Broadcast e-mail guidelines set

November 27, 2000

Nick Marinello

Want to send an e-mail message to a thousand of your closest colleagues at Tulane? The idea may be appealing, but Debbie Grant hopes you give it careful consideration first. About a year ago, Grant, assistant vice president of communications, assumed the responsibility of deciding which e-mail messages may be sent to large groups of Tulane employees through an array of universitywide e-mail lists.

Since that time she has seen the number of requests increase at a phenomenal rate. "We are being overwhelmed by requests to use the broadcast e-mail system," said Grant, who estimates she receives three to five petitions per day. "I can see why people want to use it," she said. "It's fast and it's easy. But it does put a strain on our system."

Furthermore, she added, "What is urgently important to you is not necessarily as urgent to your recipients. On average, people are already getting dozens of e-mail messages a day. They are likely to pay less attention to broadcast messages if there is no screening process."

In October, Grant presented the president's cabinet with a set of guidelines for the appropriate use of broadcast e-mails. The cabinet approved the guidelines, which were uploaded to Tulane's Web site in November (http://www2. resources_policies_listserv.cfm).

Guidelines are as follows: Use of Tulane Infrastructure Services lists is restricted to members of the Tulane community; The proposed e-mail message should be related to the business and mission of the university; The message should be of significant and urgent interest to a large segment of the campus community; Each e-mail must identify an individual as its sender.

Offices, such as public relations or accounting, for example, cannot be senders of broadcast emails; E-mails of a personal nature, such as notices of items for sale, lost or found items and solicitation of goods or services are not allowed; Messages that publicize or endorse relief efforts for victims of natural disasters, such as hurricanes, earthquakes, floods, etc., are not normally allowed; Messages should be short and concise; only in rare instances should they exceed 100 words.

For topics that require more information, consider a summary e-mail message that contains a link to more detailed information; Proposed e-mail messages should be submitted to for approval at least five working days in advance of the desired posting.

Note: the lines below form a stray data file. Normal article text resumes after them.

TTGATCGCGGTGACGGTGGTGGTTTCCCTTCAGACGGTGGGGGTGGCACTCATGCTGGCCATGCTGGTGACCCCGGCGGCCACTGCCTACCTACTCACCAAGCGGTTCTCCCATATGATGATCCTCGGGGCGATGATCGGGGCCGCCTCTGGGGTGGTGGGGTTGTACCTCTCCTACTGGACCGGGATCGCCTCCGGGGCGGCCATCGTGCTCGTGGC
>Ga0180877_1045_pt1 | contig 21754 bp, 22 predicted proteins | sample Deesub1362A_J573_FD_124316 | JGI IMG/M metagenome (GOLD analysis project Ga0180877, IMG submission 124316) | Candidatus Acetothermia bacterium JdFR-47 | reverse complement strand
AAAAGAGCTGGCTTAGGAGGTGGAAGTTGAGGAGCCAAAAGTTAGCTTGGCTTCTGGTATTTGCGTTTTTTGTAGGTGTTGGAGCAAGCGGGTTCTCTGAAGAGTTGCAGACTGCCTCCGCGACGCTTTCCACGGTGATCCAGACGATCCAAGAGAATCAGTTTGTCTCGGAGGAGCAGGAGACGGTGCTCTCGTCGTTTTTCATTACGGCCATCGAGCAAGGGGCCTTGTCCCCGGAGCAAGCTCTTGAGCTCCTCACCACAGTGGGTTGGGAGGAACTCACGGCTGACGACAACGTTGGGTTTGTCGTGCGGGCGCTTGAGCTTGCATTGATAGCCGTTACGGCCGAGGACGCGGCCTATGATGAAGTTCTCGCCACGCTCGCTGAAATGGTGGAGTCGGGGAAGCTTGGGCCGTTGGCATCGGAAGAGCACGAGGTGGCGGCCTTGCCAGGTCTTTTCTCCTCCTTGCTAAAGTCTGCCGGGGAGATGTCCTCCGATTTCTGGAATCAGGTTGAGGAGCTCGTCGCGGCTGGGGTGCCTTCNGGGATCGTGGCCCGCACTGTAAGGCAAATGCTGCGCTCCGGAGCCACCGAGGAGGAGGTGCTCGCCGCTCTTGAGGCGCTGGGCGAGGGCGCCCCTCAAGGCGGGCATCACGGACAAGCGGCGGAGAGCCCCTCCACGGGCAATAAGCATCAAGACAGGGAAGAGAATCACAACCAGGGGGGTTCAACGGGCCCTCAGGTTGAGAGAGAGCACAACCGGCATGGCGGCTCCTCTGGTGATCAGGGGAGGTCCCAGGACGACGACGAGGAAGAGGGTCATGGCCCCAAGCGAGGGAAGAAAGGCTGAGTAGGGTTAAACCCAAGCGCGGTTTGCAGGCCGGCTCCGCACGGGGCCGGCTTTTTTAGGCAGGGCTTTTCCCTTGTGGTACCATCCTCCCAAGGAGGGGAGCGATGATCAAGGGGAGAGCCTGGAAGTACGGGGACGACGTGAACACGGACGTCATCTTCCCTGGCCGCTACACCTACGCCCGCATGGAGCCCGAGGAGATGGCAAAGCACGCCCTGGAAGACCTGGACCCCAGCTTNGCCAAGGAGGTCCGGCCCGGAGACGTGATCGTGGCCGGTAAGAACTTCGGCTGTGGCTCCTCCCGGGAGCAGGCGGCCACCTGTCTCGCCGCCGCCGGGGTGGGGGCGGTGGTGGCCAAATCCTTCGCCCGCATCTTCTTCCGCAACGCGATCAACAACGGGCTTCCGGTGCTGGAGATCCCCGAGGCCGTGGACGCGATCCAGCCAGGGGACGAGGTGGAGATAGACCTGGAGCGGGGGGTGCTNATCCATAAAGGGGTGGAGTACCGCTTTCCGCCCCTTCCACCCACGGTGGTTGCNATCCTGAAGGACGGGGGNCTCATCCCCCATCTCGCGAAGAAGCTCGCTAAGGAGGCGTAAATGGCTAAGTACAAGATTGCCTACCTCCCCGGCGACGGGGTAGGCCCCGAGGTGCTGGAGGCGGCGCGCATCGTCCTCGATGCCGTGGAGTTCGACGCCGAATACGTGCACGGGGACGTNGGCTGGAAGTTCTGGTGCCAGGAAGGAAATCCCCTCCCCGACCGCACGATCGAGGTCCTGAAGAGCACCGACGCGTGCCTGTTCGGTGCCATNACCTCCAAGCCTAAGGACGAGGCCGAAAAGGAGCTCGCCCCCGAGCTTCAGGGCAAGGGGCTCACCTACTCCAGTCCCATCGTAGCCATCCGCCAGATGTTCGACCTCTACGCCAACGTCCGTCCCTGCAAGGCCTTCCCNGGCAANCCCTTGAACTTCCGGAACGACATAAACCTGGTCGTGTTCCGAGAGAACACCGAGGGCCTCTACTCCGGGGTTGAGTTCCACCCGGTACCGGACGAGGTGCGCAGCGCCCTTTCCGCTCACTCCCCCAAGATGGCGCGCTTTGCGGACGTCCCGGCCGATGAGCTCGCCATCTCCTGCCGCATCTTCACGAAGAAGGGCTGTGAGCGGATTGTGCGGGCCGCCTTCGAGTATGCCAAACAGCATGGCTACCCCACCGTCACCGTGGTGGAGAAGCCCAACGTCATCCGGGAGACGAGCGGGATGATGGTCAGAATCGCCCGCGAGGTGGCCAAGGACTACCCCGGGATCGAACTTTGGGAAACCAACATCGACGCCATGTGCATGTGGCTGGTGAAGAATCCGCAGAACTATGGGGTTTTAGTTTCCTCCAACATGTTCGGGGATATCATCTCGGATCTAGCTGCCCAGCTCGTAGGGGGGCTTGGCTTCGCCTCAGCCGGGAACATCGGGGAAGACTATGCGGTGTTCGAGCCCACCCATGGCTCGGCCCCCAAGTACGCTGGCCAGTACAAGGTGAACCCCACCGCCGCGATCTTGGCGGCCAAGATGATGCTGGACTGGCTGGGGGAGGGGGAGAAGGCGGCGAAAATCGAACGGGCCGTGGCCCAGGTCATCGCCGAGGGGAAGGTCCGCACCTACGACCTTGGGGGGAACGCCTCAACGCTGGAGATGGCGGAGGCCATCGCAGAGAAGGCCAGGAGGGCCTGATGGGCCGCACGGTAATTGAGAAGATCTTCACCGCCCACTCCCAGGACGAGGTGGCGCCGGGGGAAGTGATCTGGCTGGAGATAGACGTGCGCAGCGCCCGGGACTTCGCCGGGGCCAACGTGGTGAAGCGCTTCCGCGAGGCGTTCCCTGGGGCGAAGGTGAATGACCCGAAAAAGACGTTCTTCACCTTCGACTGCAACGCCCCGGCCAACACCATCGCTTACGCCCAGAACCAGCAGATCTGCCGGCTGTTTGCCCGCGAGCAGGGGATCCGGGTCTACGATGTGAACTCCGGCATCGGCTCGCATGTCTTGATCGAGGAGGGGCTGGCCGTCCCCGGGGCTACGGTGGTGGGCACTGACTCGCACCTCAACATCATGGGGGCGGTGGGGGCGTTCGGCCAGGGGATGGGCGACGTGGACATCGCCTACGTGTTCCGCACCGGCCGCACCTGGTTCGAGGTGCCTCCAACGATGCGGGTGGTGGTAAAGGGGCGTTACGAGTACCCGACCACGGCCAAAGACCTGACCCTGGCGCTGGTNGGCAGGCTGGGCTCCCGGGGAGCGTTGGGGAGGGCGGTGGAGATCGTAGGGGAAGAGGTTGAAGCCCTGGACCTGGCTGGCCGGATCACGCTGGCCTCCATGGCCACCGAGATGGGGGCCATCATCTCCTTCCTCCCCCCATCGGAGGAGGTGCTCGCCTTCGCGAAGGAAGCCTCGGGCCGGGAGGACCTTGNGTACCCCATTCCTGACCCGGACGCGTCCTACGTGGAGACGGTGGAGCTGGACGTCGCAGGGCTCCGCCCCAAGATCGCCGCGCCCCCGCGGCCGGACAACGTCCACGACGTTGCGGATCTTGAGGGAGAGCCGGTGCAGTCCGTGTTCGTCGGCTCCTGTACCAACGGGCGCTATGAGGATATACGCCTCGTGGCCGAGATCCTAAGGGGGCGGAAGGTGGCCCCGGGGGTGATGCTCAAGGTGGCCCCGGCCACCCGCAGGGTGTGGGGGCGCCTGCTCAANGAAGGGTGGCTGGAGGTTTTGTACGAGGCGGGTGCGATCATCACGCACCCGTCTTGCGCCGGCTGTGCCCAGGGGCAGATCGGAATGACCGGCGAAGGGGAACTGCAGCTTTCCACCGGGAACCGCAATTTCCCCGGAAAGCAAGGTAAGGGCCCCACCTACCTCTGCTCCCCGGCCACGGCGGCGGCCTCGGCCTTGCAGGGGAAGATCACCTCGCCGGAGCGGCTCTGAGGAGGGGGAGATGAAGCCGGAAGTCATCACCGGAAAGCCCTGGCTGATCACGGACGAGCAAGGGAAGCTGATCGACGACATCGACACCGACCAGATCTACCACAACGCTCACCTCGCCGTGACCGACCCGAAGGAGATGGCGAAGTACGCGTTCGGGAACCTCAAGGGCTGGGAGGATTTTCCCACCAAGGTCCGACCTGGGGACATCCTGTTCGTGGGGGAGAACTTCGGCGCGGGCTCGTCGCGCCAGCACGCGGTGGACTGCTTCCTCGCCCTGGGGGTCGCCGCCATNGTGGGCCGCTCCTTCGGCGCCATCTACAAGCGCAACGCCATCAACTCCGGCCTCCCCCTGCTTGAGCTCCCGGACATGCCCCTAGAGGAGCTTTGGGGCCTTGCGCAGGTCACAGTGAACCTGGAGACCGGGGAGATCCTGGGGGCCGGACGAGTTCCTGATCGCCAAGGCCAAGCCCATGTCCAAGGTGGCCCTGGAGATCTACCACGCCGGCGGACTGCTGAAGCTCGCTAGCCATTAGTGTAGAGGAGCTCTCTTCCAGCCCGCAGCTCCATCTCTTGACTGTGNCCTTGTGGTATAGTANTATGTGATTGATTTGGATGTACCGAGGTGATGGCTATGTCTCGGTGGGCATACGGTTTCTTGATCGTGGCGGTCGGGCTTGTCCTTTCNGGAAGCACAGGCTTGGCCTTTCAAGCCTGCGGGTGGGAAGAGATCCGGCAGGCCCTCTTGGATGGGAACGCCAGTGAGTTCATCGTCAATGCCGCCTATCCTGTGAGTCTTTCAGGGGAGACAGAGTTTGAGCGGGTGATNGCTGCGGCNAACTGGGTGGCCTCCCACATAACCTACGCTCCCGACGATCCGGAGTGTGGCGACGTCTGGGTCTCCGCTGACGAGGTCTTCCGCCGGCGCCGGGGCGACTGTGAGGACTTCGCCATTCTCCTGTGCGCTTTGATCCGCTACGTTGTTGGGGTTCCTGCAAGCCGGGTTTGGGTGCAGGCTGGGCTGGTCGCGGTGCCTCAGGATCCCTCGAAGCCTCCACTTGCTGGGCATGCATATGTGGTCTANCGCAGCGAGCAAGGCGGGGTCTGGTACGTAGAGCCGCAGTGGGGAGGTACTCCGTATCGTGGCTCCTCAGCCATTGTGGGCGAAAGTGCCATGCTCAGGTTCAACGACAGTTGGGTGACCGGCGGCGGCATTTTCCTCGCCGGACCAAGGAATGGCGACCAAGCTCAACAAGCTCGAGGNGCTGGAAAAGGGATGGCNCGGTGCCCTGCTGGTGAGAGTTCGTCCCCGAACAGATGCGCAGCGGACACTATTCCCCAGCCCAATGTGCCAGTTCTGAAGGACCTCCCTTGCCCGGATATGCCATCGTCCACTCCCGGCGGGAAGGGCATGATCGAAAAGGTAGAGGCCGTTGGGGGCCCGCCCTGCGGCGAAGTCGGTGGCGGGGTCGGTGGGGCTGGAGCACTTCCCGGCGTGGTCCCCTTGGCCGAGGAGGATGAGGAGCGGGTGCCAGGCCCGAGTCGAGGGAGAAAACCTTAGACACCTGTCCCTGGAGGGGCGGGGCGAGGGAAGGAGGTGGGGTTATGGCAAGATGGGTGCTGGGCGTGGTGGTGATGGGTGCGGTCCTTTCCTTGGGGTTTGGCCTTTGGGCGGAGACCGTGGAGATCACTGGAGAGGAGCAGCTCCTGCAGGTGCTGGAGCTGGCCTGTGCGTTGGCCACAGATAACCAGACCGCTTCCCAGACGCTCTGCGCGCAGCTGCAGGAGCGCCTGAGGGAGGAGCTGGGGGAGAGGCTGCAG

Grant said that the guidelines were informed, in part, by personal experience. She recalled the time she agreed to the request by one student to send through the all student e-mail list a message announcing the loss of an expensive pair of eyeglasses. "The glasses were found, but I cannot tell you how much negative feedback I received from students who believed the message was an inappropriate use of the system."

Grant said she hopes the guidelines will help people discern whether or not their messages are qualified to be sent out to mass recipients. "If it is not," she said, "people should realize that there are other options to communicate their messages."

For help in developing a communications strategy for a particular project or deciding how to get a single memo out as soon as possible, Grant said that assistance is available through the Department of University Communications.

Contacts include: Carol Schlueter, director of university publications, 865-5714,; Mike Strecker, assistant director of university public relations, 865-5210,; Fran Simon, director of public relations, health sciences center, 584-3663,; and Rachel Hoormann, university web manager, 865-5210,

According to Adam Krob, executive assistant to the vice president of technology and infrastructure services, there are six main broadcast e-mail lists on campus. They include lists for faculty, staff and students for both the uptown and health sciences center campuses. More narrowly defined lists, including those directed to employees holding parking permits and students who live on campus, also exist.

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